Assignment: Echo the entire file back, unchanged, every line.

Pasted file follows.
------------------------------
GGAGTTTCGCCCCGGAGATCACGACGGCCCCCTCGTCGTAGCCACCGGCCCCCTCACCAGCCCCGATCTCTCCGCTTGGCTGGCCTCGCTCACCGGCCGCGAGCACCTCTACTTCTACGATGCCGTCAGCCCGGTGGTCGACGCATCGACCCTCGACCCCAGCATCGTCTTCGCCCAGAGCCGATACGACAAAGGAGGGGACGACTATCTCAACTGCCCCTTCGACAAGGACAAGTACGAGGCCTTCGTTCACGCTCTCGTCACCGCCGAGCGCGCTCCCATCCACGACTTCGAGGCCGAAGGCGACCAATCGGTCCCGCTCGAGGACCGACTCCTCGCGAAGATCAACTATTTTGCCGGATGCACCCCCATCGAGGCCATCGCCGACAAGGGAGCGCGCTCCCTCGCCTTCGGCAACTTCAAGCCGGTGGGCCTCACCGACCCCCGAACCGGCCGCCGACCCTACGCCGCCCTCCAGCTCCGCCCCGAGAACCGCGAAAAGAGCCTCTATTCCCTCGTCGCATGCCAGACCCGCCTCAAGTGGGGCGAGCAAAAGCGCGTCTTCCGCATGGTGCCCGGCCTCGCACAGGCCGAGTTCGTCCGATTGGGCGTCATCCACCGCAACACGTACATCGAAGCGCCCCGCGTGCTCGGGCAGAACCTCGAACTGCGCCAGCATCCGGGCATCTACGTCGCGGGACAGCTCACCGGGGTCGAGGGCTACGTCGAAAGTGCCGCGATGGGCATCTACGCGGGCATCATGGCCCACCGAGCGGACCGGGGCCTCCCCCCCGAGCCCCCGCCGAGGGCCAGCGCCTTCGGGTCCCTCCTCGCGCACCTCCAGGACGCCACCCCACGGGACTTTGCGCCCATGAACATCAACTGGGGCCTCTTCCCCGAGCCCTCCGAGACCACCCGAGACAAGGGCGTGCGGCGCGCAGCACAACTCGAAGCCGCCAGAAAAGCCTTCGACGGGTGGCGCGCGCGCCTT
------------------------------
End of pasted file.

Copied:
GGAGTTTCGCCCCGGAGATCACGACGGCCCCCTCGTCGTAGCCACCGGCCCCCTCACCAGCCCCGATCTCTCCGCTTGGCTGGCCTCGCTCACCGGCCGCGAGCACCTCTACTTCTACGATGCCGTCAGCCCGGTGGTCGACGCATCGACCCTCGACCCCAGCATCGTCTTCGCCCAGAGCCGATACGACAAAGGAGGGGACGACTATCTCAACTGCCCCTTCGACAAGGACAAGTACGAGGCCTTCGTTCACGCTCTCGTCACCGCCGAGCGCGCTCCCATCCACGACTTCGAGGCCGAAGGCGACCAATCGGTCCCGCTCGAGGACCGACTCCTCGCGAAGATCAACTATTTTGCCGGATGCACCCCCATCGAGGCCATCGCCGACAAGGGAGCGCGCTCCCTCGCCTTCGGCAACTTCAAGCCGGTGGGCCTCACCGACCCCCGAACCGGCCGCCGACCCTACGCCGCCCTCCAGCTCCGCCCCGAGAACCGCGAAAAGAGCCTCTATTCCCTCGTCGCATGCCAGACCCGCCTCAAGTGGGGCGAGCAAAAGCGCGTCTTCCGCATGGTGCCCGGCCTCGCACAGGCCGAGTTCGTCCGATTGGGCGTCATCCACCGCAACACGTACATCGAAGCGCCCCGCGTGCTCGGGCAGAACCTCGAACTGCGCCAGCATCCGGGCATCTACGTCGCGGGACAGCTCACCGGGGTCGAGGGCTACGTCGAAAGTGCCGCGATGGGCATCTACGCGGGCATCATGGCCCACCGAGCGGACCGGGGCCTCCCCCCCGAGCCCCCGCCGAGGGCCAGCGCCTTCGGGTCCCTCCTCGCGCACCTCCAGGACGCCACCCCACGGGACTTTGCGCCCATGAACATCAACTGGGGCCTCTTCCCCGAGCCCTCCGAGACCACCCGAGACAAGGGCGTGCGGCGCGCAGCACAACTCGAAGCCGCCAGAAAAGCCTTCGACGGGTGGCGCGCGCGCCTT